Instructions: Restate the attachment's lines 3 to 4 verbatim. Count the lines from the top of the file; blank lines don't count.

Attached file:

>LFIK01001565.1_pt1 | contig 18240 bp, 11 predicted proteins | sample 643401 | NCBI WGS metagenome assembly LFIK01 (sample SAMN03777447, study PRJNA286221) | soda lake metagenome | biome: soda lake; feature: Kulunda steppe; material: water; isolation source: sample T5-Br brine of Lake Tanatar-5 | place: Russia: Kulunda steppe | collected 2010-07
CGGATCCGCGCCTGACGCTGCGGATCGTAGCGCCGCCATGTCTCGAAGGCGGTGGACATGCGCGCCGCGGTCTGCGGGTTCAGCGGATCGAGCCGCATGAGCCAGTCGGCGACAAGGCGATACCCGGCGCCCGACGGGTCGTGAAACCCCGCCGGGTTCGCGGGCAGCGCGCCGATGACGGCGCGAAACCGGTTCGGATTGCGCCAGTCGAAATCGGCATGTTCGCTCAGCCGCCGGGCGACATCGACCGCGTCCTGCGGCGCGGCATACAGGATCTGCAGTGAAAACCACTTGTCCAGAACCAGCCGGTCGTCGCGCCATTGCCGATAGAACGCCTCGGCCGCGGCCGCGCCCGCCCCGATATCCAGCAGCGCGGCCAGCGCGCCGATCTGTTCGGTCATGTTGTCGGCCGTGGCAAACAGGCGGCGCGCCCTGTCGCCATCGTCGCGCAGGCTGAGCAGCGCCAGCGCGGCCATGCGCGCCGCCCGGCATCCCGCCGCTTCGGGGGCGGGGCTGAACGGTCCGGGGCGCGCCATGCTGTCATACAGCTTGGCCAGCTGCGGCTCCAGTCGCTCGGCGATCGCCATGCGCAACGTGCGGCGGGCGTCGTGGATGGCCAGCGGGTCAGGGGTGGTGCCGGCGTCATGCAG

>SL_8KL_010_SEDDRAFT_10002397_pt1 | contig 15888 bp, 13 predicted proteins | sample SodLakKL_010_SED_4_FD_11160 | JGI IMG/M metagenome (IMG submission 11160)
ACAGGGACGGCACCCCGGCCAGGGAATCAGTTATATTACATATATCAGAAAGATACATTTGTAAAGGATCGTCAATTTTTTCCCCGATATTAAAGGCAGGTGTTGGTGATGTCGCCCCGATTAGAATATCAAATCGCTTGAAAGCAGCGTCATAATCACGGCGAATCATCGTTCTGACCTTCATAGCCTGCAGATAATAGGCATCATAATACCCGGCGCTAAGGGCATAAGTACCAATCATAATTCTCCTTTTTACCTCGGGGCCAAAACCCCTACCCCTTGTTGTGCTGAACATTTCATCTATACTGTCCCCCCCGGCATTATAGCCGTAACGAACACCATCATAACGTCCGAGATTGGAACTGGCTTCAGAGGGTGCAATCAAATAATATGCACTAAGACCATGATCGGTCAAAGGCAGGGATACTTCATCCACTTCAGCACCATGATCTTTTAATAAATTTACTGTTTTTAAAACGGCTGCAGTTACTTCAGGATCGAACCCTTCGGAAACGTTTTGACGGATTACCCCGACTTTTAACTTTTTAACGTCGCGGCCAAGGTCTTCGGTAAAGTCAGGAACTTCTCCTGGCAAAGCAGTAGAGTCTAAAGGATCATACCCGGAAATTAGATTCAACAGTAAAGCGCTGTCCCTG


>SL_8KL_010_SEDDRAFT_10002397_pt1 | contig 15888 bp, 13 predicted proteins | sample SodLakKL_010_SED_4_FD_11160 | JGI IMG/M metagenome (IMG submission 11160)
ACAGGGACGGCACCCCGGCCAGGGAATCAGTTATATTACATATATCAGAAAGATACATTTGTAAAGGATCGTCAATTTTTTCCCCGATATTAAAGGCAGGTGTTGGTGATGTCGCCCCGATTAGAATATCAAATCGCTTGAAAGCAGCGTCATAATCACGGCGAATCATCGTTCTGACCTTCATAGCCTGCAGATAATAGGCATCATAATACCCGGCGCTAAGGGCATAAGTACCAATCATAATTCTCCTTTTTACCTCGGGGCCAAAACCCCTACCCCTTGTTGTGCTGAACATTTCATCTATACTGTCCCCCCCGGCATTATAGCCGTAACGAACACCATCATAACGTCCGAGATTGGAACTGGCTTCAGAGGGTGCAATCAAATAATATGCACTAAGACCATGATCGGTCAAAGGCAGGGATACTTCATCCACTTCAGCACCATGATCTTTTAATAAATTTACTGTTTTTAAAACGGCTGCAGTTACTTCAGGATCGAACCCTTCGGAAACGTTTTGACGGATTACCCCGACTTTTAACTTTTTAACGTCGCGGCCAAGGTCTTCGGTAAAGTCAGGAACTTCTCCTGGCAAAGCAGTAGAGTCTAAAGGATCATACCCGGAAATTAGATTCAACAGTAAAGCGCTGTCCCTG